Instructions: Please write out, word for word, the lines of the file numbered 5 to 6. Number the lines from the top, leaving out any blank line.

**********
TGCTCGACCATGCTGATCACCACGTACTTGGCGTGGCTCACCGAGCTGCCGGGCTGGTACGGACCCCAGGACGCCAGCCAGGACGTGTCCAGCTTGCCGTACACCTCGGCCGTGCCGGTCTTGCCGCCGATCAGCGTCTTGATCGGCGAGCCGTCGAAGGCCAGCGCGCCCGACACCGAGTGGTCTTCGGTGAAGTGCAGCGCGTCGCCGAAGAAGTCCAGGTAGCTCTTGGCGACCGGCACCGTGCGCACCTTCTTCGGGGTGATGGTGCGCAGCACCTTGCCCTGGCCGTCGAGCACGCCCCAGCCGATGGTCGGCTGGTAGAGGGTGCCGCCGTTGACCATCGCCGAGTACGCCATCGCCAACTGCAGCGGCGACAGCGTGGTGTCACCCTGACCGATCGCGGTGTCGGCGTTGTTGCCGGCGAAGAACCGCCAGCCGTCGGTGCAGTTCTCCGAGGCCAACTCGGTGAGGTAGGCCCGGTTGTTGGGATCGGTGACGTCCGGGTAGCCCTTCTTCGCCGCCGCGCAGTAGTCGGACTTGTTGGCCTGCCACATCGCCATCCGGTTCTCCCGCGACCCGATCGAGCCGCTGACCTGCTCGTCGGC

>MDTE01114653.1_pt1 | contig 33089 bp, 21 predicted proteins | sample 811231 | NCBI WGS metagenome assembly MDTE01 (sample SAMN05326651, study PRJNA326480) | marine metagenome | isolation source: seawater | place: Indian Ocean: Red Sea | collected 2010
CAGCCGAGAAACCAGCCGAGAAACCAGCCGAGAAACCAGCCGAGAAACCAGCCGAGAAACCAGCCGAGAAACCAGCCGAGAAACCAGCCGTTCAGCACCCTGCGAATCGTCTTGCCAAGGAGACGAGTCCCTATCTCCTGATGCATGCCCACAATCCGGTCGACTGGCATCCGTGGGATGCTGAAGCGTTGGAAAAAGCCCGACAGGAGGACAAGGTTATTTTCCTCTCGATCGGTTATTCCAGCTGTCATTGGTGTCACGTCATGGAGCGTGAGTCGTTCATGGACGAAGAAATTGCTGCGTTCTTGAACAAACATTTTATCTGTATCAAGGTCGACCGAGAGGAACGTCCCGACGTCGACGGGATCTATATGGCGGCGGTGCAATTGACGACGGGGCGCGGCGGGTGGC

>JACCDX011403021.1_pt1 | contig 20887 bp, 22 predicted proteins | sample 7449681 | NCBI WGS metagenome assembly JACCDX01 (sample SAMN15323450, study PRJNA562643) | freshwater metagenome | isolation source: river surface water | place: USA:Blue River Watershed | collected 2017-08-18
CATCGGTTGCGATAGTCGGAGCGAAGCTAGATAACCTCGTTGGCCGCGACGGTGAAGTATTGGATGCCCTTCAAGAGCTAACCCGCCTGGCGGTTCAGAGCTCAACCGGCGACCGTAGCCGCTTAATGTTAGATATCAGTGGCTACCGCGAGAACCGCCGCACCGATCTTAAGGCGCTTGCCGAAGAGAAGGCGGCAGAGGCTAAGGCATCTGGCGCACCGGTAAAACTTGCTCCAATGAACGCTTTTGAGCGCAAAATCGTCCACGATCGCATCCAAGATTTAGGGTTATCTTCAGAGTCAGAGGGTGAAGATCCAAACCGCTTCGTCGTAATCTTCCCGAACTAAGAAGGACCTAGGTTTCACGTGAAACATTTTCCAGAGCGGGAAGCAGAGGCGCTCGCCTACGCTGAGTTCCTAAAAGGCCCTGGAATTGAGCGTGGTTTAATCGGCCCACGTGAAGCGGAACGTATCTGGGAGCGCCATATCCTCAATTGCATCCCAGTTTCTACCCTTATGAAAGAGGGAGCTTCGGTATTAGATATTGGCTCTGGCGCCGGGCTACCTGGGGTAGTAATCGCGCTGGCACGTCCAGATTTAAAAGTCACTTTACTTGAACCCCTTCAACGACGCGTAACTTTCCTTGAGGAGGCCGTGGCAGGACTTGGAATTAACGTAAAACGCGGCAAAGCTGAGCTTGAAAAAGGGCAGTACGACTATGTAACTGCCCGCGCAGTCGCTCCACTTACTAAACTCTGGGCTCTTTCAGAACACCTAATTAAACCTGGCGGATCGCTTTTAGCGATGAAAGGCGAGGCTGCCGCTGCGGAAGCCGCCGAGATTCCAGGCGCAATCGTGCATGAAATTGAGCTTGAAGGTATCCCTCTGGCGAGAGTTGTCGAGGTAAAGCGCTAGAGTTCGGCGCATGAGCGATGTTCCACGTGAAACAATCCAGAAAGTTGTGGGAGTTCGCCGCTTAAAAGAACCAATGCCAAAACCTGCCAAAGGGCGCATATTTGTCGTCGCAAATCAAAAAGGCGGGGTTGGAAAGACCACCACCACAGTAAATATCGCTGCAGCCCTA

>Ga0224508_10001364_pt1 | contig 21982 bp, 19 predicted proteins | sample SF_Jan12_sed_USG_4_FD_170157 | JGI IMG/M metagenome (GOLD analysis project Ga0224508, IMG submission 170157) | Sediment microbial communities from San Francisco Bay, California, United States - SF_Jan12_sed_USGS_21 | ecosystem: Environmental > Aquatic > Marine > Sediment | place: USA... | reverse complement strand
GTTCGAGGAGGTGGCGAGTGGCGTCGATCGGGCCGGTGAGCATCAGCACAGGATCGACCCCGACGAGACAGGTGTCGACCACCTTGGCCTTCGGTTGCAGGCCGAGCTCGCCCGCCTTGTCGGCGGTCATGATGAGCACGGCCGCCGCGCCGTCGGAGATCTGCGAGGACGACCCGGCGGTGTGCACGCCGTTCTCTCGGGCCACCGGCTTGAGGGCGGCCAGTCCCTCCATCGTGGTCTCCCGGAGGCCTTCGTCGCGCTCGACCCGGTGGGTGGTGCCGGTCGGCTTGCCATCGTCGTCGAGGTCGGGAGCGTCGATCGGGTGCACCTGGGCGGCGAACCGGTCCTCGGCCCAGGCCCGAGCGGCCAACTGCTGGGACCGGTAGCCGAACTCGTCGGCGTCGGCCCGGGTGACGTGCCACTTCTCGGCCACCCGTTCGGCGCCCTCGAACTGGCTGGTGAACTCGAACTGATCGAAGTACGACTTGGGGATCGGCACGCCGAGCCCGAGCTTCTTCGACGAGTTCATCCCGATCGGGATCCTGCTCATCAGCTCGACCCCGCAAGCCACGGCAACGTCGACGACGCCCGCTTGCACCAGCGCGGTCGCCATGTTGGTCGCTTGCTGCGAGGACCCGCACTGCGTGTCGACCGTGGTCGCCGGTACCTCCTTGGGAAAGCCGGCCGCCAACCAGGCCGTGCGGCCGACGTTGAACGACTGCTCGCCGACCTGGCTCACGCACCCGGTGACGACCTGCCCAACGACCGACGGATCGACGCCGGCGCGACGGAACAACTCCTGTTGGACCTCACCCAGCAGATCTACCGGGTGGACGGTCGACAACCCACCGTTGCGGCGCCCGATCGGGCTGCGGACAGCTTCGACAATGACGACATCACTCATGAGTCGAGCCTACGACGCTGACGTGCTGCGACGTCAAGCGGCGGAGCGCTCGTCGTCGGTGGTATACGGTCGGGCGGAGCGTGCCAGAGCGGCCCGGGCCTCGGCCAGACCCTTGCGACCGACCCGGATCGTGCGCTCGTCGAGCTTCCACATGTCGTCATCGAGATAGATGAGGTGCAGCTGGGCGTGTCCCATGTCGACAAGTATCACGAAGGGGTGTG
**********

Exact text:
CATCGGTTGCGATAGTCGGAGCGAAGCTAGATAACCTCGTTGGCCGCGACGGTGAAGTATTGGATGCCCTTCAAGAGCTAACCCGCCTGGCGGTTCAGAGCTCAACCGGCGACCGTAGCCGCTTAATGTTAGATATCAGTGGCTACCGCGAGAACCGCCGCACCGATCTTAAGGCGCTTGCCGAAGAGAAGGCGGCAGAGGCTAAGGCATCTGGCGCACCGGTAAAACTTGCTCCAATGAACGCTTTTGAGCGCAAAATCGTCCACGATCGCATCCAAGATTTAGGGTTATCTTCAGAGTCAGAGGGTGAAGATCCAAACCGCTTCGTCGTAATCTTCCCGAACTAAGAAGGACCTAGGTTTCACGTGAAACATTTTCCAGAGCGGGAAGCAGAGGCGCTCGCCTACGCTGAGTTCCTAAAAGGCCCTGGAATTGAGCGTGGTTTAATCGGCCCACGTGAAGCGGAACGTATCTGGGAGCGCCATATCCTCAATTGCATCCCAGTTTCTACCCTTATGAAAGAGGGAGCTTCGGTATTAGATATTGGCTCTGGCGCCGGGCTACCTGGGGTAGTAATCGCGCTGGCACGTCCAGATTTAAAAGTCACTTTACTTGAACCCCTTCAACGACGCGTAACTTTCCTTGAGGAGGCCGTGGCAGGACTTGGAATTAACGTAAAACGCGGCAAAGCTGAGCTTGAAAAAGGGCAGTACGACTATGTAACTGCCCGCGCAGTCGCTCCACTTACTAAACTCTGGGCTCTTTCAGAACACCTAATTAAACCTGGCGGATCGCTTTTAGCGATGAAAGGCGAGGCTGCCGCTGCGGAAGCCGCCGAGATTCCAGGCGCAATCGTGCATGAAATTGAGCTTGAAGGTATCCCTCTGGCGAGAGTTGTCGAGGTAAAGCGCTAGAGTTCGGCGCATGAGCGATGTTCCACGTGAAACAATCCAGAAAGTTGTGGGAGTTCGCCGCTTAAAAGAACCAATGCCAAAACCTGCCAAAGGGCGCATATTTGTCGTCGCAAATCAAAAAGGCGGGGTTGGAAAGACCACCACCACAGTAAATATCGCTGCAGCCCTA

>Ga0224508_10001364_pt1 | contig 21982 bp, 19 predicted proteins | sample SF_Jan12_sed_USG_4_FD_170157 | JGI IMG/M metagenome (GOLD analysis project Ga0224508, IMG submission 170157) | Sediment microbial communities from San Francisco Bay, California, United States - SF_Jan12_sed_USGS_21 | ecosystem: Environmental > Aquatic > Marine > Sediment | place: USA... | reverse complement strand